We Were Promised Jetpacks — This Scottish band takes the indie youth-dance vibe and jumpstarts it with the necessary Cure guitar drone and an extra helping of Cursive howling. Derivative.

Nicole Atkins –She’s been compared to Jenny Lewis; instead, she’s a run-of-the-mill “adult alternative” blues singer trying to channel Janis Joplin and/or Chrissie Hynde, but sounding more like a wounded Sheryl Crow.

Sondre Lerche — The super-skinny, witty blond Viking played a gorgeous guitar with a showtune lilt, like an indie version of Michael Bublé.

Holly Miranda — Lush music played with an air of ennui. Translated: She mailed it in.

The Living Sisters — Gorgeous layered harmonies drove old-fashioned, sometimes cheesy ballads. Still, better than…

The Watson Twins — Last seen with Jenny Lewis, now taking a stab at indie rock and failing. I liked them better when their clothes matched.

It’s True — Frontman Adam Hawkins, wearing a blue-cloud bandana, let it all go, flipping off his nerd glasses sometime during the second or third song, while the rest of the band also rose to the occasion. Just ask the crowd inside — and outside — the club.

Twin Tigers — The Athens four-piece specialized in soaring indie rock, with an undercurrent of shoegaze and an extra helping of Jesus and Mary Chain.

Cocoon — The singer/songwriter played sweet solo acoustic ballads under the stars up on the deck, while down below, his quiet set was about to be blown to bits by…

Little Brazil — In front of around 50, their set was as good as any I’ve seen, even though guitarist Greg Edds looked like a ski bum with his foot in a giant black boot/cast. I left before the mayhem began.

Quasi — The trio, featuring Sam Coomes, ex-wife Sleater-Kinney’s Janet Weiss on drums and Malkmus/Jick Joanna Bolme on bass, kicked out a set of rough-hewn indie rock songs that was decadently loud.

Bear Hands — Yet another one of those Cure-inspired acts with a frontman whose voice mimics Robert Smith. Still, their music is a big step above the usual cadre of indie dance bands, with a thicker, heavier, and slightly darker sound that I found entrancing.

Crystal Antlers — The Long Beach five-piece that has received dollops of love from Pitchfork over the years unveiled a set of all-new material that lacked anything resembling a solid melody.

Les Savy Fav — Balding giant Tim Harrington was in rare form, climbing atop amp stacks to mess with the stage lighting rigs, eventually turning off all the floods, leaving the tent in darkness.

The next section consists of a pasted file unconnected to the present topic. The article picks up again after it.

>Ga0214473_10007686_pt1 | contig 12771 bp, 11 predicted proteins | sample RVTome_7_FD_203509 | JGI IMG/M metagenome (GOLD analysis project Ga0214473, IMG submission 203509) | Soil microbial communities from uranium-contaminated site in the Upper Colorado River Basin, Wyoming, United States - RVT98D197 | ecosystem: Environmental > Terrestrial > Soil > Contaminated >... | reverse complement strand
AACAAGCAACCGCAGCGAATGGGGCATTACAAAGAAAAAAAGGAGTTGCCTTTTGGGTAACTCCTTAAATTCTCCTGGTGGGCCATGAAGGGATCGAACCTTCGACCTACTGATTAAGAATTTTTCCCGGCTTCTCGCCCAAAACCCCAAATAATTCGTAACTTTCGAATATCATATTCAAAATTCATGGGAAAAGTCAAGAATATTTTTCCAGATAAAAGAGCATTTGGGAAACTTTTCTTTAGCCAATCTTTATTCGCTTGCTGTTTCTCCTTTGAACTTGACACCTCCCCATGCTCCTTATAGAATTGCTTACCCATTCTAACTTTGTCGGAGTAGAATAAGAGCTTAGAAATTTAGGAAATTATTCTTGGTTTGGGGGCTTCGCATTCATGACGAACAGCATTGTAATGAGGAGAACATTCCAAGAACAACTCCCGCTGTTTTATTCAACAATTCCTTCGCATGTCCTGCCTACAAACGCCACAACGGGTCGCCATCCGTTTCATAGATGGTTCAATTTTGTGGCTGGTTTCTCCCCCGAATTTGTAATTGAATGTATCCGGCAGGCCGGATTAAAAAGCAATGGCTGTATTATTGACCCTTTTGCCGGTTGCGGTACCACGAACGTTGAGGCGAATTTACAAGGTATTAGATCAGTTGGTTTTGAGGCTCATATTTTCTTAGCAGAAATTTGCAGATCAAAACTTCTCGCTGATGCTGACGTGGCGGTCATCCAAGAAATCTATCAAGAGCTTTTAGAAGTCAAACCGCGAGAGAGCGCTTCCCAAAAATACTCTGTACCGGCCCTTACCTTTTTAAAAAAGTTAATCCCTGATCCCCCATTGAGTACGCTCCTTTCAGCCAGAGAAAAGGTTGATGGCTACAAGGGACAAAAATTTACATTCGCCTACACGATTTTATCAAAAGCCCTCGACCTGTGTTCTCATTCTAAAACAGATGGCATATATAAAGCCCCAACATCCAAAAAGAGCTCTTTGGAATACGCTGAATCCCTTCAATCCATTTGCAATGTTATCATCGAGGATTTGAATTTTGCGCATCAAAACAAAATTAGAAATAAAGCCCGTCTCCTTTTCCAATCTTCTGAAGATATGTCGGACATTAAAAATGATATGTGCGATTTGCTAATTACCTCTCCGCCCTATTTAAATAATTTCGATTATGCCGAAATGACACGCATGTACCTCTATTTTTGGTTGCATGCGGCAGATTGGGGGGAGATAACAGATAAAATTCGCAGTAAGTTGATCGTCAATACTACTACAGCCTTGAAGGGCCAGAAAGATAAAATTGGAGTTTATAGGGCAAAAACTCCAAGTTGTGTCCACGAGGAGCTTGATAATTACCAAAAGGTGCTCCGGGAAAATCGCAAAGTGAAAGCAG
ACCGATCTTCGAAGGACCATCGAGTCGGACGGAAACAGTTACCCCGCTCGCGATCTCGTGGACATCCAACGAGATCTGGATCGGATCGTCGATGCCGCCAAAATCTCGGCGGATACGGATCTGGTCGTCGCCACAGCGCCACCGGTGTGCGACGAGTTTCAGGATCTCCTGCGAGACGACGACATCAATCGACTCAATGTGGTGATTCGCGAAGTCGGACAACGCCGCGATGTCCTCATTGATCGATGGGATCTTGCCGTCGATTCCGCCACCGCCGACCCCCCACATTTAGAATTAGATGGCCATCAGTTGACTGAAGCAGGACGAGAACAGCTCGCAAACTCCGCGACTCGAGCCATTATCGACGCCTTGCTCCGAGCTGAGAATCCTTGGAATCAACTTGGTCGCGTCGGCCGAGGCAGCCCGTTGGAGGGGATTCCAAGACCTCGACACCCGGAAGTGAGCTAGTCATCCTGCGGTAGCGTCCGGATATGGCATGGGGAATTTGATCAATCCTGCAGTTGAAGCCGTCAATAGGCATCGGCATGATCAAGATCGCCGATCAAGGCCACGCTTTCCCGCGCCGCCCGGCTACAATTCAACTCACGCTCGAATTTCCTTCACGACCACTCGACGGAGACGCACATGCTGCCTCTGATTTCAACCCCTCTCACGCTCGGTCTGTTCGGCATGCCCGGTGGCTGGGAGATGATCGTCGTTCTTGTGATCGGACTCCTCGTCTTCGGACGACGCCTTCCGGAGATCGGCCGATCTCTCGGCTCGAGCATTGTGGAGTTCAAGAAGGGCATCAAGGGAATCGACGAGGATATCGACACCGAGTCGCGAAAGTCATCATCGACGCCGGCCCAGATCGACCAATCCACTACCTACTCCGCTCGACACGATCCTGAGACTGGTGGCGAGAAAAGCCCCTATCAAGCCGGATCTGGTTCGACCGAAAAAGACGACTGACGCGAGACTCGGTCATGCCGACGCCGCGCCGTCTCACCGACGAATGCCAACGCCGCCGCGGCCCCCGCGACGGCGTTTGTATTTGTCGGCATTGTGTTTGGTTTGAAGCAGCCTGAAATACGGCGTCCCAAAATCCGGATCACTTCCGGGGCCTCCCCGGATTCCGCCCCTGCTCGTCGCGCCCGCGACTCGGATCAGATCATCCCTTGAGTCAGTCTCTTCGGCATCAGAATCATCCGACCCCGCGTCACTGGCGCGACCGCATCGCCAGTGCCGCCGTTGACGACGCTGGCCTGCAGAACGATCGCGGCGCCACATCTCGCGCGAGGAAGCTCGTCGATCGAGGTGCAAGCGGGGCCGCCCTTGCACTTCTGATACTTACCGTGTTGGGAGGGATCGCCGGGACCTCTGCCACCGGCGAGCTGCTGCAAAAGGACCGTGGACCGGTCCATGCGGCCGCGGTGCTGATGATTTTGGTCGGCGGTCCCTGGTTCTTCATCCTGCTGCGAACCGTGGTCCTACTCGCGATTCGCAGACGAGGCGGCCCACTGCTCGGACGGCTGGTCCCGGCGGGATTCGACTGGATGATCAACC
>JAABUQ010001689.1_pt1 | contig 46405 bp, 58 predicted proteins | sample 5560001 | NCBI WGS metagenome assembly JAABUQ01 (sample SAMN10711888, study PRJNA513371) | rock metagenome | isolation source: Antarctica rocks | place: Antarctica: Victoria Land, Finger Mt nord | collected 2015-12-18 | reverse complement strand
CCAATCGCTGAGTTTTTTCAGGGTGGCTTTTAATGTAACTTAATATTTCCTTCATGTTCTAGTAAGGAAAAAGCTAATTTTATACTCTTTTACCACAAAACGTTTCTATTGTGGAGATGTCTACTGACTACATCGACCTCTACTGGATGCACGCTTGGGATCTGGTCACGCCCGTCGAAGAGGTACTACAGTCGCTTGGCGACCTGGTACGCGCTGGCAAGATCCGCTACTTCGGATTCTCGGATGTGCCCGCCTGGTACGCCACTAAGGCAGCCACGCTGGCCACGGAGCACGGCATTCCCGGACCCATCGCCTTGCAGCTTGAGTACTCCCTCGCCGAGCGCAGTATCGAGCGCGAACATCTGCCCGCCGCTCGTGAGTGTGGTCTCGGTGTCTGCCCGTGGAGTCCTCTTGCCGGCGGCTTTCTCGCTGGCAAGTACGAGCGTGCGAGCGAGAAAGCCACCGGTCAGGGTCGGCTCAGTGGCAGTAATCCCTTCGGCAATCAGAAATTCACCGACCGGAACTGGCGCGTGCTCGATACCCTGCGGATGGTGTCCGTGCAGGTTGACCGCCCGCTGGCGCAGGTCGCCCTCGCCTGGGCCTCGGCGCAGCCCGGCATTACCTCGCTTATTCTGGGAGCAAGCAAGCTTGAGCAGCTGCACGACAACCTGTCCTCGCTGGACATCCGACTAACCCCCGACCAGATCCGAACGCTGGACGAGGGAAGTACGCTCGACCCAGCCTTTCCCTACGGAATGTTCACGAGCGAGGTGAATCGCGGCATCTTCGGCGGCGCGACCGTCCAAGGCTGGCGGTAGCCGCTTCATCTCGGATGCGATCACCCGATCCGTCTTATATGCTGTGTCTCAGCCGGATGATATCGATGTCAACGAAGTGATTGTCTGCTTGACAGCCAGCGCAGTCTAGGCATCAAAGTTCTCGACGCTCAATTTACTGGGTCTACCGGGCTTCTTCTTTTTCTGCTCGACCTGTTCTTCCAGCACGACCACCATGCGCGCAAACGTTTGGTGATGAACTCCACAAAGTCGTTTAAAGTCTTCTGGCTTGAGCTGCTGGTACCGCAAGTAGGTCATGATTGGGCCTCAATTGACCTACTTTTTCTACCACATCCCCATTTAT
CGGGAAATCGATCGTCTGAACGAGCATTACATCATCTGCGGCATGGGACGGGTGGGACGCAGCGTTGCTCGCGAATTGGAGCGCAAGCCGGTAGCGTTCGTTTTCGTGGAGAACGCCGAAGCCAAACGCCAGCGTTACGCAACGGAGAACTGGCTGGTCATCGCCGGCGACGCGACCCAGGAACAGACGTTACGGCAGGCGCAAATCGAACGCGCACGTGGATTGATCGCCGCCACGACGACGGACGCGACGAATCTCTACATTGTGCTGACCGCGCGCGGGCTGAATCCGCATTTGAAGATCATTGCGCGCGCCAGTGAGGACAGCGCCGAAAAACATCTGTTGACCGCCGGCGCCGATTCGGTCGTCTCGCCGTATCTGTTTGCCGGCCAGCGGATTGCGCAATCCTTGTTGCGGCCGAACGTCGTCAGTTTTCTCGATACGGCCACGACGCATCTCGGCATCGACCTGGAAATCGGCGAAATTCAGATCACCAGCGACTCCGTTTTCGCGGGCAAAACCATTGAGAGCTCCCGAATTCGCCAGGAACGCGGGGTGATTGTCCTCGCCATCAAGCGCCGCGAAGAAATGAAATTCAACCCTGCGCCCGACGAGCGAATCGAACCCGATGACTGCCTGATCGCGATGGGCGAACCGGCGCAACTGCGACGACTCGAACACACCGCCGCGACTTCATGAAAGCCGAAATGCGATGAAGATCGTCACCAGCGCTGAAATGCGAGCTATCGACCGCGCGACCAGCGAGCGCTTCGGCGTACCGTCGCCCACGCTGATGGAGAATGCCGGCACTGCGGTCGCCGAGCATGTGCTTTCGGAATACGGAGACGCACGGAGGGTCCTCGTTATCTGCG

Cococoma and Wes Coleman — Two bands who played at Beerland as part of The Goner Records showcase — garage rock at its finest inside in a concrete bunker.

The Boxer Rebellion — Their style was reminiscent of mid-career U2, thanks to a frontman whose voice was a dead ringer for Bono’s. Too bad the band didn’t have U2’s melodies, or charm.

Frightened Rabbit — Winner of the Most Loved Band of SXSW, they’re on the verge of something — with music that blends indie, adult alternative and Van Morrison in a way that will please any crowd. Now watch them explode

UUVVWWZ — Frontwoman Teal Gardner looked like she was having a good time despite playing to a crowd of around 30 outside in frigid cold, fighting a north wind that blew directly in her face.

Finally, the highlight of the trip: The Alex Chilton memorial concert with Big Star held on the last evening of SXSW. I felt lucky to even get into it. The crowd was mostly grizzled veterans and old-school journalists who still took notes with pencil on notepad. Lots of gray hair, and lots of somber faces in a crowd still mourning Chilton’s death on March 17.

Before Jon Auer, Jody Stephens and Ken Stringfellow — the surviving members of Big Star — hit the stage, a friend of The Chiltons read a letter by Alex’s wife, Laura, where she talked about her husband and how he lived his life, his favorite music (highlighting how much he loved working with The Cramps and The Gories), and his “direct” way of communicating. It was a sweet remembrance.

Then came the music — a greatest hits package that included “September Gurls,” “The Ballad of el Goodo,” “Don’t Lie to Me” and “Thirteen” from #1 Record / Radio City, and “Thank You Friends,” “Big Black Car” “Jesus Christ” and “For You” from Sister Lovers/Third (but no “Holocaust,” which I guess was appropriate). The all-star cast of special guests who performed with Big Star included Curt Kirkwood, Chris Stamey, M Ward, Chuck Prophet, John Doe, Mike Mills, Sondre Lerche, Evan Dando, Susan Cowsill, The Watson Twin and fellow original Big Star member Andy Hummel.

Big Star by themselves sounded amazing. Auer handled most of the vocals (when a guest wasn’t on stage) with Stringfellow chiming in here and there. There’s nothing more to say, other than it was a special night that went on past 2 a.m. It’s the kind of moment that you hope to experience at SXSW — but not under these circumstances. Chilton really was a genius. He wrote and performed some of the most influential pop music of the last half of the last century. The concert was a fitting tribute to his musical legacy. And I can’t think of a better way to cap off my time in Austin.